Russia’s troops, backed by massive airstrikes, had captured Palmyra in March of this year. Putin had declared the recapture a major victory in the war and a major turning point (which is what he’s saying now about Aleppo).

Putin even held a triumphal, widely televised concert in Palmyra’s Roman ruins on May 5, with the orchestra conducted by the internationally distinguished maestro Valery Gergiev. So ISIS’s success in Palmyra is a major fiasco for Russia and a major humiliation.

According to reports, the way it happened is that Palmyra was originally recaptured from ISIS by Russia’s special forces (Spetsnaz). Afterwards, the special forces were withdrawn from Palmyra and sent to Aleppo, where they are involved in the war there. According to Igor Konashenkov of the Russian defence ministry, ISIS immediately sent about 5,000 jihadists from Raqqa to Palmyra to achieve its victory.

Undoubtedly, once Aleppo is captured, Syria and Russia will turn back to Palmyra and recapture it again from ISIS. But will that leave Aleppo vulnerable? And if it took four armies to capture Aleppo, while losing Palmyra, how can they hope to recapture the entire regions of Syria that are under control of the Free Syrian army, al-Nusra, and ISIS, and keep captured areas under control?

When American forces scored victories in the Vietnam war, presidents Johnson and Nixon talked about the “light at the end of tunnel,” but the North Vietnamese forces did not stop fighting, which is what al-Assad and Putin expect ISIS to do after the capture of Aleppo. Guardian (London) and Debka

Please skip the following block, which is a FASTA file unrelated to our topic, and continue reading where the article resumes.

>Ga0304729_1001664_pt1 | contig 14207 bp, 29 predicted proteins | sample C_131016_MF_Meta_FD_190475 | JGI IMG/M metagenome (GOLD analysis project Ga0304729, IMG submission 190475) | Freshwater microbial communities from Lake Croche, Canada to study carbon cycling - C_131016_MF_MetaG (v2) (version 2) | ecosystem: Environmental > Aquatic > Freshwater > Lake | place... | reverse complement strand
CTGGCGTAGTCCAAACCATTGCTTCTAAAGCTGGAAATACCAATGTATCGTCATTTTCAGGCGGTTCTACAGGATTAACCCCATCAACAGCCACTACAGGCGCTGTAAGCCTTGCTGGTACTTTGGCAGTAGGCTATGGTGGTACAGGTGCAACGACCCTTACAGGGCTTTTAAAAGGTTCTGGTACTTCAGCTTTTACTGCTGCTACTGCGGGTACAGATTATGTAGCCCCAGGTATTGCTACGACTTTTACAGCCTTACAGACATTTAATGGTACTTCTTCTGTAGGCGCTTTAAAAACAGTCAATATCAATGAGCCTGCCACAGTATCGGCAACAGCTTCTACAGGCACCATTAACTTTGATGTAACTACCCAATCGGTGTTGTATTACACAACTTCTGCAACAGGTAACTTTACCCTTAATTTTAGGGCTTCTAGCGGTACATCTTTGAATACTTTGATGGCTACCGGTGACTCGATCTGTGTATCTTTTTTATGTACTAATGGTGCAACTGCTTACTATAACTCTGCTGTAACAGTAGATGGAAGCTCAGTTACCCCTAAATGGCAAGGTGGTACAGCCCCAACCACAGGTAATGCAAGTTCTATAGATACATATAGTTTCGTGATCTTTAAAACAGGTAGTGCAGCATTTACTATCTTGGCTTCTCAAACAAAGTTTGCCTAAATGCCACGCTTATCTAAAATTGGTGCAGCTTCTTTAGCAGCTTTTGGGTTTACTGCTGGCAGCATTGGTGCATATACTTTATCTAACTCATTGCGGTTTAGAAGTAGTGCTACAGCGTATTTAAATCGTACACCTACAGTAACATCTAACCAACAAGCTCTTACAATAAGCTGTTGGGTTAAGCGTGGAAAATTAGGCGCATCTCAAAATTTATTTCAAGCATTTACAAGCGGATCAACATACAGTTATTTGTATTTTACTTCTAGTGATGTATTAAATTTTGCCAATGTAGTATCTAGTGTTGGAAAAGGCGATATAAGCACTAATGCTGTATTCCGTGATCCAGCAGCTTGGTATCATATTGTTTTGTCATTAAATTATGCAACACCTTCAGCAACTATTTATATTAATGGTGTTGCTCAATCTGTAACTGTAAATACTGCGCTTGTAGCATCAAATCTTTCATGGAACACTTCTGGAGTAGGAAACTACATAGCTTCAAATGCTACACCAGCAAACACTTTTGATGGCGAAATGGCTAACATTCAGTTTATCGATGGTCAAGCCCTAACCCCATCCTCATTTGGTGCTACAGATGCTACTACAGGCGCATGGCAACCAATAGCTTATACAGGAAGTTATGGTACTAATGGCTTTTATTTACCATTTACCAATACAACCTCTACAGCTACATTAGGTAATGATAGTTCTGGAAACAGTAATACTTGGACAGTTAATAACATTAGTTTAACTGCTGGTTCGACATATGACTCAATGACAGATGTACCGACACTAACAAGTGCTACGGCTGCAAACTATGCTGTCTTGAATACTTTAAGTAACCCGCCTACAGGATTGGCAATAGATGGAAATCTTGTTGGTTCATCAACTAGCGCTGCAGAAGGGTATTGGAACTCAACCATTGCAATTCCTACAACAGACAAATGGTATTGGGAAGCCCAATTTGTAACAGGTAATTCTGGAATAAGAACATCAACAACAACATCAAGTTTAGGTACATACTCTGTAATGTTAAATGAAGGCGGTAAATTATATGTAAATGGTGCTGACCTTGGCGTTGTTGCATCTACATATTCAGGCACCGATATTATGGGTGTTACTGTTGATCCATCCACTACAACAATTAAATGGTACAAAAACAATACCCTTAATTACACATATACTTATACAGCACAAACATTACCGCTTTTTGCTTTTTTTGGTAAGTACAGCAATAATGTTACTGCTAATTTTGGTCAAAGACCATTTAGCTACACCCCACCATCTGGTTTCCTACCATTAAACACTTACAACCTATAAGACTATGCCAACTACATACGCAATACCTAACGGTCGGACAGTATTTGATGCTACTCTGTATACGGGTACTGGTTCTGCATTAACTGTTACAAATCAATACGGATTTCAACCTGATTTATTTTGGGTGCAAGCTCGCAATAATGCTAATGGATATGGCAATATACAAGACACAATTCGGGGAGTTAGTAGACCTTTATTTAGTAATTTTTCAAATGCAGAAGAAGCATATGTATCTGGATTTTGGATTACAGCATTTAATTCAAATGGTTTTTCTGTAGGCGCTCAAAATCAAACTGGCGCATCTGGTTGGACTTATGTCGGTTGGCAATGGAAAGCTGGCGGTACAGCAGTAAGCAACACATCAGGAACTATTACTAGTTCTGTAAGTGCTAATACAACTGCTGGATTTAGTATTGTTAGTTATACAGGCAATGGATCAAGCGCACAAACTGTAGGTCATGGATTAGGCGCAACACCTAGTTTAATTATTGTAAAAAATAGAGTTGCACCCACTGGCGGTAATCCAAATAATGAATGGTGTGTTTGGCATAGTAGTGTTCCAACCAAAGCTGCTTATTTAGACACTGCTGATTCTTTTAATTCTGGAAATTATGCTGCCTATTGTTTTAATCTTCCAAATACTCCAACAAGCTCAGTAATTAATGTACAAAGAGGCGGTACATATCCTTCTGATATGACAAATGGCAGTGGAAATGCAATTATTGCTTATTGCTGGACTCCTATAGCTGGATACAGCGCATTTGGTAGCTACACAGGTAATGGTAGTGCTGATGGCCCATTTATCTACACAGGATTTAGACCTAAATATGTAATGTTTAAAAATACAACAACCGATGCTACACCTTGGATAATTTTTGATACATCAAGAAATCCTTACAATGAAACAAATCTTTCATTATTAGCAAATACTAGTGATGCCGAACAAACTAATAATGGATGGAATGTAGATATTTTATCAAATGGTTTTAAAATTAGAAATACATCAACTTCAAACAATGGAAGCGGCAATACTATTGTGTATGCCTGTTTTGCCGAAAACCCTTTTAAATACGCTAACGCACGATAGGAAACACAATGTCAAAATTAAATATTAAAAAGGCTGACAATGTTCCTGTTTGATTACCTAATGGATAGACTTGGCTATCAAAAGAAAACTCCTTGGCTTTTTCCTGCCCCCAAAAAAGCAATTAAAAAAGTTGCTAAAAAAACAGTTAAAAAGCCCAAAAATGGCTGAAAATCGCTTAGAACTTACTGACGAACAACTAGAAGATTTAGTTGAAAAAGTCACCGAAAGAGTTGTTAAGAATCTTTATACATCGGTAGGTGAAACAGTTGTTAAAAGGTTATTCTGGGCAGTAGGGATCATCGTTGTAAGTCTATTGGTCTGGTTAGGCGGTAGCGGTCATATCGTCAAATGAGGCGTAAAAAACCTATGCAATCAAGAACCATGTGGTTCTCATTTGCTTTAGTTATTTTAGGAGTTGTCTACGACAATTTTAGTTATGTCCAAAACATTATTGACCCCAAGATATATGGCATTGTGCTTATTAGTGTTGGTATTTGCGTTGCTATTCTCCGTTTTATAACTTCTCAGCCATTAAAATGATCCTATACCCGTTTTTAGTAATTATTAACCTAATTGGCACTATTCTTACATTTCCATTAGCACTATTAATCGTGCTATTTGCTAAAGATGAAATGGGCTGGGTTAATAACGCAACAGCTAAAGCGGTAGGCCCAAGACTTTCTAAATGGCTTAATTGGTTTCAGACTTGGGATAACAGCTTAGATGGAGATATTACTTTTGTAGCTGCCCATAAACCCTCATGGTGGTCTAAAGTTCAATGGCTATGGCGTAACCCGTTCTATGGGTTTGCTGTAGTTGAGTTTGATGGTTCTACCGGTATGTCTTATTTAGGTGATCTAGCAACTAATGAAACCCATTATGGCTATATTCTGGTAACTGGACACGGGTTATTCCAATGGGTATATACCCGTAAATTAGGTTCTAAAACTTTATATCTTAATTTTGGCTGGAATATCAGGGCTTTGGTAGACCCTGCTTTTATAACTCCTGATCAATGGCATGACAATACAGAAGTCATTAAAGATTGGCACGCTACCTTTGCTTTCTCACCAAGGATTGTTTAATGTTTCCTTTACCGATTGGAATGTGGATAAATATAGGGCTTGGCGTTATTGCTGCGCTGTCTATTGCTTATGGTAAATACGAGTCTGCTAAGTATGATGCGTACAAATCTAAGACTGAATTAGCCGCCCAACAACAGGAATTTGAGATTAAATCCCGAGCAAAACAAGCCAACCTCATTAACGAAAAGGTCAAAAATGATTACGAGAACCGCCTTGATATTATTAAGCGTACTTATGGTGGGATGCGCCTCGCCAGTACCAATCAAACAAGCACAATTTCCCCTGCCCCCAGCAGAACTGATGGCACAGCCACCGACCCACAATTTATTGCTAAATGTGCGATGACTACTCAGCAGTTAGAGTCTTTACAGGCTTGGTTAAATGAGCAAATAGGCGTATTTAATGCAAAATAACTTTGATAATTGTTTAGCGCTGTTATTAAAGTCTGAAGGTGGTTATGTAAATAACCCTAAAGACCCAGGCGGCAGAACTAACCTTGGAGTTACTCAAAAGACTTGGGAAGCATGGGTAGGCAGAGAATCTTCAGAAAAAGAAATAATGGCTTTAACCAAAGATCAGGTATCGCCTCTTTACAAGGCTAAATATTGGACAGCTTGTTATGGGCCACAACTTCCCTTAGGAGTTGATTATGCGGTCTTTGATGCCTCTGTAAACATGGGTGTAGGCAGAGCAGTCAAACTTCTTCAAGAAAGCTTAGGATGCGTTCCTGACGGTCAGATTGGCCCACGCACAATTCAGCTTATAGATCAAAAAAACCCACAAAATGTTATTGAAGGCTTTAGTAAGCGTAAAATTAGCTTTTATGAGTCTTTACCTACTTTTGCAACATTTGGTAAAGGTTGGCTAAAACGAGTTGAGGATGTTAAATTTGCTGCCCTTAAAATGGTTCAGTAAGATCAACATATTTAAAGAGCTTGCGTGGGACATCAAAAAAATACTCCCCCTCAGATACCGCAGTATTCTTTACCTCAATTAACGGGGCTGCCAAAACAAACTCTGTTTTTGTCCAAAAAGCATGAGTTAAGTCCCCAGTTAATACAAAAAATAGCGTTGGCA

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Syria’s civil war shows similarities to America’s Vietnam war

In 1953, French forces under the command of Gen. Henri Navarre were fighting Ho Chi Minh’s communist forces in Vietnam. Navarre said, “Now we can see [success in Vietnam] clearly, like light at the end of a tunnel.” The French forces were decisively defeated at Dien Bien Phu in May 1954.

In June 1966 President Lyndon Johnson said “I urge you to remember that Americans often grow impatient when they cannot see light at the end of the tunnel – when policies do not overnight usher in a new order. But politics is not magic. And when some of our fellow citizens despair of the tedium and time necessary to bring change – as, for example, in Vietnam today – they are forgetting our own history.”

The phrase “light at the end of the tunnel” was repeated frequently in the 1960s in reference to the Vietnam war, both by government officials and by antiwar activists mocking government officials. The Tet Offensive in 1968 turned public opinion negative towards the war, though it did not end until several years later.

This week, Bashar al-Assad and Vladimir Putin are talking about a “history in the making” victory. It’s not exactly the same phrase as “light at the end of the tunnel,” but it has the same flavor.

Let’s make three comparisons between America in the 1960s and Syria today: